Yesterday evening, I attended a town hall meeting, featuring “my” Minnesota state legislators, Rep. Sondra Erickson (R-Princeton), and Sen. Dave Brown (R-Becker). I wasn’t there to hear about their policy positions, with which I’m already distressingly familiar. Rather, I wanted to see for myself, whether there was any hint of political calculation in either’s demeanor, any sense of “I’m not really being 100% honest, here, because that’s what we politicians do,” as they took questions and detailed their legislative “accomplishments” with becomingly modest restraint.
There was no such sense. Nary a sudden loss of eye contact at a key moment, a telltale gesture or shift in body language, or a verbal giveaway along the lines of Bill Clinton’s “that woman” phrase, was to be noted, that would indicate that they were being anything other than entirely frank and open. (Regarding the latter, I’m referencing the use of “I did not have sexual relations with that woman,” as opposed to “I…Monica Lewinsky.” Had he been telling it like it was, he wouldn’t have felt the need to avoid giving voice to his ex-lover’s very name; so say the experts, anyway. I know, something on that scale was way too much to expect, in this context. That’s just the example that came to mind.) Moreover – and I want to emphasize this – neither Erickson or Brown ever came across, even for a millisecond, as the sort of obsessed, ranting “haters” that dominate conservatism at the national level.
More below the fold.
They don’t come across that way, because that’s not how they are. Both honestly, sincerely believe, that supporting a conservative policy agenda (including, I learned, a constitutional amendment, planned for the 2012 ballot, to require a two-thirds majority vote, in both houses, to authorize any state tax increases) is equivalent to absolutely doing the right thing, for all of their constituents – indeed, for all Minnesotans. They’re wildly misguided, yes, and reality challenged, yes again, but it’s certainly not, in their minds, about trying to further enrich the privileged, or short schools to the point where kids will stay dumb enough to vote Republican when they’re old enough.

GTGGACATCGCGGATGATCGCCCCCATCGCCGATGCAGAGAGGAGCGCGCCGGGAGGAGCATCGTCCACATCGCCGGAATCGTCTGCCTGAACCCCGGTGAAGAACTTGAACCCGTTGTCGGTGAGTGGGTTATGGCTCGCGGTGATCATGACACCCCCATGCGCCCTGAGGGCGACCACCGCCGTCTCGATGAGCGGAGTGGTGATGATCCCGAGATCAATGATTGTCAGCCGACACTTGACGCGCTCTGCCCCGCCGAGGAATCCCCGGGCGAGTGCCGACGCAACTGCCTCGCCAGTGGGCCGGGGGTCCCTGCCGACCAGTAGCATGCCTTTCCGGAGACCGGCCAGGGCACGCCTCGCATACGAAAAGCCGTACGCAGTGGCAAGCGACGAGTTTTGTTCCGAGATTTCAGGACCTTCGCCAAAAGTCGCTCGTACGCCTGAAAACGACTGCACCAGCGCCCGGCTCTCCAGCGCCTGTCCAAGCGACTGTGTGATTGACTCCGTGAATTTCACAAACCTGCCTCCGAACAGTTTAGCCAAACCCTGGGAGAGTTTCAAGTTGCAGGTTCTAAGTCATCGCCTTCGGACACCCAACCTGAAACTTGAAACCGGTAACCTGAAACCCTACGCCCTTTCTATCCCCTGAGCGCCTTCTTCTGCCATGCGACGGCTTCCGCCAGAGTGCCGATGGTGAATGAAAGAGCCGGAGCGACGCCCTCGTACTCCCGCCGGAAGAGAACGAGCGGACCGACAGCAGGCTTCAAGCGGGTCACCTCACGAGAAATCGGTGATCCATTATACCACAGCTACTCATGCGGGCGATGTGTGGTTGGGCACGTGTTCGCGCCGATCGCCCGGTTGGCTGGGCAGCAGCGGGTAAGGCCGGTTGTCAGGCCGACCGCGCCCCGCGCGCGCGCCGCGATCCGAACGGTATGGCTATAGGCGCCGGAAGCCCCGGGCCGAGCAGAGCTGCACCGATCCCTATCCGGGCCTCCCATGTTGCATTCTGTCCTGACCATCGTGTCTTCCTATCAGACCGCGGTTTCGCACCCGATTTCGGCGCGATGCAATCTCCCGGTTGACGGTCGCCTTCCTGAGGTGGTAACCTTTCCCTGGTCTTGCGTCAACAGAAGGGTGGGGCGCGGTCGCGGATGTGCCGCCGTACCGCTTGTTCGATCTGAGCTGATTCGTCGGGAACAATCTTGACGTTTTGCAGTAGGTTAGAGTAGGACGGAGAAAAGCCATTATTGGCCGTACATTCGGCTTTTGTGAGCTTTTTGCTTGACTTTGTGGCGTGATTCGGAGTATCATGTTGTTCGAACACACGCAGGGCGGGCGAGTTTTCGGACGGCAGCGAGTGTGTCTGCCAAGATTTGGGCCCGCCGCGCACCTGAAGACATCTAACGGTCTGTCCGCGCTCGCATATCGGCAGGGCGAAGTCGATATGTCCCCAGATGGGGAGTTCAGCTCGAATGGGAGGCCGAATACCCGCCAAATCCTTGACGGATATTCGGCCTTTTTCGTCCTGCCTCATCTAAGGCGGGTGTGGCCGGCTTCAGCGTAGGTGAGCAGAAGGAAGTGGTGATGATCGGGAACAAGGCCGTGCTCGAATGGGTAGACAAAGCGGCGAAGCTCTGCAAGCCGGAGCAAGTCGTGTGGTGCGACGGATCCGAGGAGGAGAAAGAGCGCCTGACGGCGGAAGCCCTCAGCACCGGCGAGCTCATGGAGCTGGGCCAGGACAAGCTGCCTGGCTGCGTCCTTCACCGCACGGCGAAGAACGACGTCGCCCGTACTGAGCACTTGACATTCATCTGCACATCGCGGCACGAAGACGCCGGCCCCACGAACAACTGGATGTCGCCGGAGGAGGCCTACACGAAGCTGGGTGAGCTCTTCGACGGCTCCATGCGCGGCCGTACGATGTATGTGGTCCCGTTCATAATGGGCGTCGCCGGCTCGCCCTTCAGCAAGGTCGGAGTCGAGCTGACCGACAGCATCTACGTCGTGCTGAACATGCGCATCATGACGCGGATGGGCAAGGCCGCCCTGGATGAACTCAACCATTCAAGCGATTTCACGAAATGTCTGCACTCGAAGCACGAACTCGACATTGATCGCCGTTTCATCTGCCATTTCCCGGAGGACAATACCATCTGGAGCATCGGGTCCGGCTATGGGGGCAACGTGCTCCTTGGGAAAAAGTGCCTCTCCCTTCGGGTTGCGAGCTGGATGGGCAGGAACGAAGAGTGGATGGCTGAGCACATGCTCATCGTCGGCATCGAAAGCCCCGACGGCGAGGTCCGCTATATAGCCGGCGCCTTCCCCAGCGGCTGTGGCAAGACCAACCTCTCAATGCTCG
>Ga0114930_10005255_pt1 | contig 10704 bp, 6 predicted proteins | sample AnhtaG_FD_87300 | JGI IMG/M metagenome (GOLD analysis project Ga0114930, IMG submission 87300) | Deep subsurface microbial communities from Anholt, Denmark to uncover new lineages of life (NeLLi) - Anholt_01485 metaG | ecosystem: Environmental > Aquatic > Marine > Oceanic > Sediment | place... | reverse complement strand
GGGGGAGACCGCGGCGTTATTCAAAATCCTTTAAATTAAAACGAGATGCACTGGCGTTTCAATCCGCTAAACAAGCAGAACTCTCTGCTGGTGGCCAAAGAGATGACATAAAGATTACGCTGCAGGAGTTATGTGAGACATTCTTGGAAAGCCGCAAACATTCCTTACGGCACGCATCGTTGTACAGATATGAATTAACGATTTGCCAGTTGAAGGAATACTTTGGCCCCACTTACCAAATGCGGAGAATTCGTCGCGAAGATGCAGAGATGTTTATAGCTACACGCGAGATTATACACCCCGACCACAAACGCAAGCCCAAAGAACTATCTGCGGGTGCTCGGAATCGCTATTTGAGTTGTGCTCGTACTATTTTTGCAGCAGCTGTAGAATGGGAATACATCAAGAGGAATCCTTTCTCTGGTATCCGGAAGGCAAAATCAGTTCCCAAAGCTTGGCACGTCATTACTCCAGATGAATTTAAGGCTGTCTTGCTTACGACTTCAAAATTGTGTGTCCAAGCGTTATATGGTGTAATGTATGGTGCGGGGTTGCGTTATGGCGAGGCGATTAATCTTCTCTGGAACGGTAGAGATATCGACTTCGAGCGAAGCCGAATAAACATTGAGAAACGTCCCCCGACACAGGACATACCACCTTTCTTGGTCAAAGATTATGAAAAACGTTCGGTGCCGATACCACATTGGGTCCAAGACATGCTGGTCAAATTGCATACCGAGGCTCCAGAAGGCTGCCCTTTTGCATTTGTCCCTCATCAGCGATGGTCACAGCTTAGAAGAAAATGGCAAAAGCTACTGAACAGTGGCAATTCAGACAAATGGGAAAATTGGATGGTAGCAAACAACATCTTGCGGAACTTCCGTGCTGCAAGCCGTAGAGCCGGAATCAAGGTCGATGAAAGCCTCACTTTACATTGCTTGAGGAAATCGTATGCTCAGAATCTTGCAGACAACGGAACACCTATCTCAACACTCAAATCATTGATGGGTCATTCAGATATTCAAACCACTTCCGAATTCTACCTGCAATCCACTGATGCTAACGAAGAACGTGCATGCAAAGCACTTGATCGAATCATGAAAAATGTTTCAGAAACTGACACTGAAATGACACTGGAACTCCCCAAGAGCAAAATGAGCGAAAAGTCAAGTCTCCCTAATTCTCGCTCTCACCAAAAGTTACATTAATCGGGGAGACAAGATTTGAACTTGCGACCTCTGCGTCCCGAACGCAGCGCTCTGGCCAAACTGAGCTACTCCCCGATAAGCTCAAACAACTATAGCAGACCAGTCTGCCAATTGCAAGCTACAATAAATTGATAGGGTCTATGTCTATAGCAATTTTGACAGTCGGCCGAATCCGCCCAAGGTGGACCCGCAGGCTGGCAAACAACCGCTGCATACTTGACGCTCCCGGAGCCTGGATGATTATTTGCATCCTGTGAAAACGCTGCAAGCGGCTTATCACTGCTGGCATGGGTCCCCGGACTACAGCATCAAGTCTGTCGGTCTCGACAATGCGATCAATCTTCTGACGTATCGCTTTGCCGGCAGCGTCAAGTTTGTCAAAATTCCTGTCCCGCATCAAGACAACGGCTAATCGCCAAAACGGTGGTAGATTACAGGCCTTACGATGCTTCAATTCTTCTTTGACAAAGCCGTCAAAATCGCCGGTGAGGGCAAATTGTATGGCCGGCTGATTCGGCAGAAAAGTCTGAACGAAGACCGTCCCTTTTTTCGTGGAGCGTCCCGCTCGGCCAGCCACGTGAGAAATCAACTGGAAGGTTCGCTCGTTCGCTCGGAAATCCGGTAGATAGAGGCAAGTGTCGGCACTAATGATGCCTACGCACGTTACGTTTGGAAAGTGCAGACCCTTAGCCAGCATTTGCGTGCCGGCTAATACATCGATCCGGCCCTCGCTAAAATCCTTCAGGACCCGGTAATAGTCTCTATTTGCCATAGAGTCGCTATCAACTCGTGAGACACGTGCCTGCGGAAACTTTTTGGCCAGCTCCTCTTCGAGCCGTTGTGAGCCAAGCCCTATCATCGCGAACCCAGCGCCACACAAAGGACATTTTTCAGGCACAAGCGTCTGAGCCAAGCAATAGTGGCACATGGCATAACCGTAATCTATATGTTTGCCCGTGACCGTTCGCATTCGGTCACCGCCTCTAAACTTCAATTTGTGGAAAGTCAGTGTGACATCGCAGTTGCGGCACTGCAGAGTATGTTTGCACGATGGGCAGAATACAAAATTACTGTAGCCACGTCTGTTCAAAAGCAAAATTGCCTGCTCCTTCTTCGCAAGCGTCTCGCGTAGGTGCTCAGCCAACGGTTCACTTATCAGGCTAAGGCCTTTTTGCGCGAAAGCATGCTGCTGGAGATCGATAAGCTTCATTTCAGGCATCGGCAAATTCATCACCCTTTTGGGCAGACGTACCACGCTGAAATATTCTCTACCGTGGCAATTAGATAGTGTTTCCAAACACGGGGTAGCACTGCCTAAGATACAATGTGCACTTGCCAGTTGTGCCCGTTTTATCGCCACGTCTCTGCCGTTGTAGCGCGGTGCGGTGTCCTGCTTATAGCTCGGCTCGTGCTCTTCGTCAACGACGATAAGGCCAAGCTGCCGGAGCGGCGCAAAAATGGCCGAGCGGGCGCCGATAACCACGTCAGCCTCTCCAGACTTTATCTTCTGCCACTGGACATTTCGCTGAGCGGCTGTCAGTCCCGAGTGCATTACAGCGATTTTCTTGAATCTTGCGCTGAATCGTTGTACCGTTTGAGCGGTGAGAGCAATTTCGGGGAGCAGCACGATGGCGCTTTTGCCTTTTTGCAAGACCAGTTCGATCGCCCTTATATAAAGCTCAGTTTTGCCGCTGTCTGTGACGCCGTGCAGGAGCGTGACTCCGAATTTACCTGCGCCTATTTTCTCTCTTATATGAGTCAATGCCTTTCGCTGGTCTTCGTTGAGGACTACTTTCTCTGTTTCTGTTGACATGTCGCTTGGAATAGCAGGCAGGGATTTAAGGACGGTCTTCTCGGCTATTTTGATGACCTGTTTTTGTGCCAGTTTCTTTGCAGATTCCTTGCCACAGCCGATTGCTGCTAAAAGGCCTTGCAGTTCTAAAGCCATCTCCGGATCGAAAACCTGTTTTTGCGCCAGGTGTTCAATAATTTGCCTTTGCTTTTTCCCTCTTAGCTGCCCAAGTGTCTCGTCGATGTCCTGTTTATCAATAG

And, truth be told, that’s what makes electoral politics, in situations like this, more uncertain and complex, than they might otherwise seem. It’s easy to go after a freak like Mike Parry; just attack his public persona and his “tweets.” With the likes of Brown and Erickson, claiming that they’re radical right fanatics (even though their agendas bear out, in large part, that they are) isn’t going to work, because anyone who meets them will tell you (and, presumably, their own friends and relatives) that there’s nothing “radical” or “fanatic” about them.
I gotta say, figuring that out (I mean, I knew it before, in a detached, intellectual way, but not really) made the dreary hour that I spent in the community room at the local library, mostly in the company of sexagenarian (at least) life-long conservatives, well worth it.